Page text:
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As a college-educated individual, I'm generally amazed by how infrequently we sports journalists use empirical analysis to substantiate our claims.
No, I'm not talking about batting averages or completion percentages--I'm thinking more of comprehensive data analysis.
For instance, following the Super Bowl, football fans around the country begin to talk about the upcoming NFL Draft. Who's the best quarterback in the draft class? Can he lead my team back to playoffs?
"Expert" analysts such as Mel Kiper, Jr. and Todd McShay are only too happy to indulge your curiosity. Apparently working around the clock watching player workouts and speaking with scouts and agents, they update their rankings and predictions almost hourly in the days leading up to the NFL Draft.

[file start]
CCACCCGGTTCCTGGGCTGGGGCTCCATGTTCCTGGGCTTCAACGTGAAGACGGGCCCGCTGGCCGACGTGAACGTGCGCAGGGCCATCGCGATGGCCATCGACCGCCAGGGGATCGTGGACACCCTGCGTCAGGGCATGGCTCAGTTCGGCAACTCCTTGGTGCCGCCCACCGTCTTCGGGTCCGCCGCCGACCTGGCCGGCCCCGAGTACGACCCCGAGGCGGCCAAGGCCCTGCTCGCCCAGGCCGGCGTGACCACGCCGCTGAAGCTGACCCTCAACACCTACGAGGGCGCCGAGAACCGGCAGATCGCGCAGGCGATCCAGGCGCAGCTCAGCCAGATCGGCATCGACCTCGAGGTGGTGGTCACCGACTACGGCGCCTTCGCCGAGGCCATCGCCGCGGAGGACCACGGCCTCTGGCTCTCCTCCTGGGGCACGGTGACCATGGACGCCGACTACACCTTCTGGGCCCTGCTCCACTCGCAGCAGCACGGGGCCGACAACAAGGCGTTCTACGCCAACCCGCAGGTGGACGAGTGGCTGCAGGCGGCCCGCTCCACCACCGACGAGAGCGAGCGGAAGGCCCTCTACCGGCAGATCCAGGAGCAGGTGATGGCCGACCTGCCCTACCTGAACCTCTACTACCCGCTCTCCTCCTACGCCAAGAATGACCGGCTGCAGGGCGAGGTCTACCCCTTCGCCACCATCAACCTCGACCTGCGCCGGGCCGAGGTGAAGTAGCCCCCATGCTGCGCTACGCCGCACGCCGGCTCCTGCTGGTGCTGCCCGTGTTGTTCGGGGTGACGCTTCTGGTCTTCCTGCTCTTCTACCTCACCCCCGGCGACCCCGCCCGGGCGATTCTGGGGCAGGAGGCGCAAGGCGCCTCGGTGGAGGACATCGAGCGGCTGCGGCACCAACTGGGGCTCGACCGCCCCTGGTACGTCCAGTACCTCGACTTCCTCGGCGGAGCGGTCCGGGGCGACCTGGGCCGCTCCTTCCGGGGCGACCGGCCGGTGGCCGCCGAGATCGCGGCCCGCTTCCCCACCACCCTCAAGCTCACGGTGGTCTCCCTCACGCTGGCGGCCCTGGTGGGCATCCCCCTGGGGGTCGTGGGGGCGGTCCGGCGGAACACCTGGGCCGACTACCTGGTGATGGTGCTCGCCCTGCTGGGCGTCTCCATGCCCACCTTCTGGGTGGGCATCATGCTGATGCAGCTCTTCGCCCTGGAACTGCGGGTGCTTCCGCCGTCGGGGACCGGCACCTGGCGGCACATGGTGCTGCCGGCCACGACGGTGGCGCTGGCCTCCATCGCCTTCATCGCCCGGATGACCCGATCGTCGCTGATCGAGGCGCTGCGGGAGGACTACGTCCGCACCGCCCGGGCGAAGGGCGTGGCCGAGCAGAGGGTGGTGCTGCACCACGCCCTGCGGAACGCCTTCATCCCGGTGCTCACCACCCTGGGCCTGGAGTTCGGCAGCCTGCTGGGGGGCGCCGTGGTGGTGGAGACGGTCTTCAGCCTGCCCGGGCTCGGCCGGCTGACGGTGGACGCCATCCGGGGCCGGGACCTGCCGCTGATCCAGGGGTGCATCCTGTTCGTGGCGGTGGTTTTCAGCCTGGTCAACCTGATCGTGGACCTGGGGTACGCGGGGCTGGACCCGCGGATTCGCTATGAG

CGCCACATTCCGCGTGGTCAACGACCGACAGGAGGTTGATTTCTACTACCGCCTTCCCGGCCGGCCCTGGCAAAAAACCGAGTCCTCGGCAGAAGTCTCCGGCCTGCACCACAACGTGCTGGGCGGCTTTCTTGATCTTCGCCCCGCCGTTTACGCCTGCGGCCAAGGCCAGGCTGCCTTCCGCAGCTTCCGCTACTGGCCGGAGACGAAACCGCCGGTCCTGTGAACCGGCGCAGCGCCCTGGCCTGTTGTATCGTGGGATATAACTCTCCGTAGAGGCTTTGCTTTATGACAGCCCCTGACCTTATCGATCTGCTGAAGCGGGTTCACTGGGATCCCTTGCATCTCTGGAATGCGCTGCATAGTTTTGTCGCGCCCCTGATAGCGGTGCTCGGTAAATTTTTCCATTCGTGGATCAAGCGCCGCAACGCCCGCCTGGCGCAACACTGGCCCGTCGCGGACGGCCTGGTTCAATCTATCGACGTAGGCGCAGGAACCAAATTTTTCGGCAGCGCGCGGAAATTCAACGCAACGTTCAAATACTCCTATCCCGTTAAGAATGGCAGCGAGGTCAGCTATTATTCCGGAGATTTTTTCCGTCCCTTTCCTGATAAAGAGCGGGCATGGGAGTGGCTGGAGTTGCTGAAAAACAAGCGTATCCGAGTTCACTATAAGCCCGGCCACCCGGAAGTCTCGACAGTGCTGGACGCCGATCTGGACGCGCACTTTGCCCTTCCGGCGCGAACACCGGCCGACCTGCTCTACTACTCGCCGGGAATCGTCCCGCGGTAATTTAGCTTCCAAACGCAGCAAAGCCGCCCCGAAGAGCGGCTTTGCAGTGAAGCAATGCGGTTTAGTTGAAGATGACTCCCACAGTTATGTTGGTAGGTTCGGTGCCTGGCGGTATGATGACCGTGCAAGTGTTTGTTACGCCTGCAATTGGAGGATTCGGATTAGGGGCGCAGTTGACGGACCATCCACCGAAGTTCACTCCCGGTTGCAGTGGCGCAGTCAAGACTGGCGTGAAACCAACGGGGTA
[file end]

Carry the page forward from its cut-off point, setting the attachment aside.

Unfortunately, their efforts are simply insufficient.
Any football fan who watched JaMarcus Russell and Brady Quinn in their college days would have predicted them to become top tier NFL quarterbacks. So why did they fail while similarly talented collegiate quarterbacks such as Sam Bradford and Cam Newton managed to succeed?
Instead of watching highlights all day, these two should spend some of their time collecting as much data as possible from all current NFL quarterbacks and future quarterback draftees. Running every shred of information from a quarterback's high school completion percentage to his college GPA through a statistical analysis package, they could more objectively project NFL success.
Sure, they still wouldn't be perfect, but they could at least substantiate their claims with factual information!